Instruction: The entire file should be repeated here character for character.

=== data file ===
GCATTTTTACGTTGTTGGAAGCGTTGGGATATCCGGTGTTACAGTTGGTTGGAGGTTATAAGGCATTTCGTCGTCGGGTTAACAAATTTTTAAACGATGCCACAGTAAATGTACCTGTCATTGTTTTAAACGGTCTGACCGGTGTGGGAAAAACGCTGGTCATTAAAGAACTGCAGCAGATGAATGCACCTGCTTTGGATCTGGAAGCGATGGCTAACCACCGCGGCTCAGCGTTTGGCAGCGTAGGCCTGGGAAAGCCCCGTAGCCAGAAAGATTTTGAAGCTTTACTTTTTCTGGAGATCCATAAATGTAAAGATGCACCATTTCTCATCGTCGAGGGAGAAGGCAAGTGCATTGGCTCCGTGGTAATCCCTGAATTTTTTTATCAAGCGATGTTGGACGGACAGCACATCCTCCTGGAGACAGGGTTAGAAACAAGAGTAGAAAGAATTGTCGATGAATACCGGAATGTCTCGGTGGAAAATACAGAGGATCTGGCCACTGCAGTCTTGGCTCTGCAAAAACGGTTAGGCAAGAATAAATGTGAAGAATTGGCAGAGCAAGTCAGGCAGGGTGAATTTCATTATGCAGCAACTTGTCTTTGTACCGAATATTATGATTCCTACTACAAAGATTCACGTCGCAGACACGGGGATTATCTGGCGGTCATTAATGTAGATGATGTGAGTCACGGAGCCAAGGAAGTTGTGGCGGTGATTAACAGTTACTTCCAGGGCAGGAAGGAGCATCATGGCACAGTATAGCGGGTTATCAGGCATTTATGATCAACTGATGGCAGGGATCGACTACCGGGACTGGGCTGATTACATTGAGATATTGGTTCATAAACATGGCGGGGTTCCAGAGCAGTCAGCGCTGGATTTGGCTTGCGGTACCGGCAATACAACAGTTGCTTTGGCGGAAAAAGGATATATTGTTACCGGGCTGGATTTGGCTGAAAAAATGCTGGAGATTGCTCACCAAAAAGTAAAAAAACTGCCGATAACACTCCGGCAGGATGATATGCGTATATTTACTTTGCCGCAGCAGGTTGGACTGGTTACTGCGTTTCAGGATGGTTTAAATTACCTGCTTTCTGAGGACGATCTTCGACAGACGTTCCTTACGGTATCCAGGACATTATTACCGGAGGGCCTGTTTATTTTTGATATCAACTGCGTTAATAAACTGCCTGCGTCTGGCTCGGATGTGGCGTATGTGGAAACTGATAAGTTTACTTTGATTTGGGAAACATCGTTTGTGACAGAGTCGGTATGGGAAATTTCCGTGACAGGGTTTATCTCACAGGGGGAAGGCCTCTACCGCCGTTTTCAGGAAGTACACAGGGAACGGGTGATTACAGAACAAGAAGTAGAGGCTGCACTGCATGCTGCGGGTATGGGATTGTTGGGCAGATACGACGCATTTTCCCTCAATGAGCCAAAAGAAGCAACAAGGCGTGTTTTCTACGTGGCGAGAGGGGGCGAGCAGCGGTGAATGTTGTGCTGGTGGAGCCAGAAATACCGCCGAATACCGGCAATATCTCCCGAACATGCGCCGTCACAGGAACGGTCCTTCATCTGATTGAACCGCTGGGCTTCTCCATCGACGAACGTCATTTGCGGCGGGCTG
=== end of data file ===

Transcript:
GCATTTTTACGTTGTTGGAAGCGTTGGGATATCCGGTGTTACAGTTGGTTGGAGGTTATAAGGCATTTCGTCGTCGGGTTAACAAATTTTTAAACGATGCCACAGTAAATGTACCTGTCATTGTTTTAAACGGTCTGACCGGTGTGGGAAAAACGCTGGTCATTAAAGAACTGCAGCAGATGAATGCACCTGCTTTGGATCTGGAAGCGATGGCTAACCACCGCGGCTCAGCGTTTGGCAGCGTAGGCCTGGGAAAGCCCCGTAGCCAGAAAGATTTTGAAGCTTTACTTTTTCTGGAGATCCATAAATGTAAAGATGCACCATTTCTCATCGTCGAGGGAGAAGGCAAGTGCATTGGCTCCGTGGTAATCCCTGAATTTTTTTATCAAGCGATGTTGGACGGACAGCACATCCTCCTGGAGACAGGGTTAGAAACAAGAGTAGAAAGAATTGTCGATGAATACCGGAATGTCTCGGTGGAAAATACAGAGGATCTGGCCACTGCAGTCTTGGCTCTGCAAAAACGGTTAGGCAAGAATAAATGTGAAGAATTGGCAGAGCAAGTCAGGCAGGGTGAATTTCATTATGCAGCAACTTGTCTTTGTACCGAATATTATGATTCCTACTACAAAGATTCACGTCGCAGACACGGGGATTATCTGGCGGTCATTAATGTAGATGATGTGAGTCACGGAGCCAAGGAAGTTGTGGCGGTGATTAACAGTTACTTCCAGGGCAGGAAGGAGCATCATGGCACAGTATAGCGGGTTATCAGGCATTTATGATCAACTGATGGCAGGGATCGACTACCGGGACTGGGCTGATTACATTGAGATATTGGTTCATAAACATGGCGGGGTTCCAGAGCAGTCAGCGCTGGATTTGGCTTGCGGTACCGGCAATACAACAGTTGCTTTGGCGGAAAAAGGATATATTGTTACCGGGCTGGATTTGGCTGAAAAAATGCTGGAGATTGCTCACCAAAAAGTAAAAAAACTGCCGATAACACTCCGGCAGGATGATATGCGTATATTTACTTTGCCGCAGCAGGTTGGACTGGTTACTGCGTTTCAGGATGGTTTAAATTACCTGCTTTCTGAGGACGATCTTCGACAGACGTTCCTTACGGTATCCAGGACATTATTACCGGAGGGCCTGTTTATTTTTGATATCAACTGCGTTAATAAACTGCCTGCGTCTGGCTCGGATGTGGCGTATGTGGAAACTGATAAGTTTACTTTGATTTGGGAAACATCGTTTGTGACAGAGTCGGTATGGGAAATTTCCGTGACAGGGTTTATCTCACAGGGGGAAGGCCTCTACCGCCGTTTTCAGGAAGTACACAGGGAACGGGTGATTACAGAACAAGAAGTAGAGGCTGCACTGCATGCTGCGGGTATGGGATTGTTGGGCAGATACGACGCATTTTCCCTCAATGAGCCAAAAGAAGCAACAAGGCGTGTTTTCTACGTGGCGAGAGGGGGCGAGCAGCGGTGAATGTTGTGCTGGTGGAGCCAGAAATACCGCCGAATACCGGCAATATCTCCCGAACATGCGCCGTCACAGGAACGGTCCTTCATCTGATTGAACCGCTGGGCTTCTCCATCGACGAACGTCATTTGCGGCGGGCTG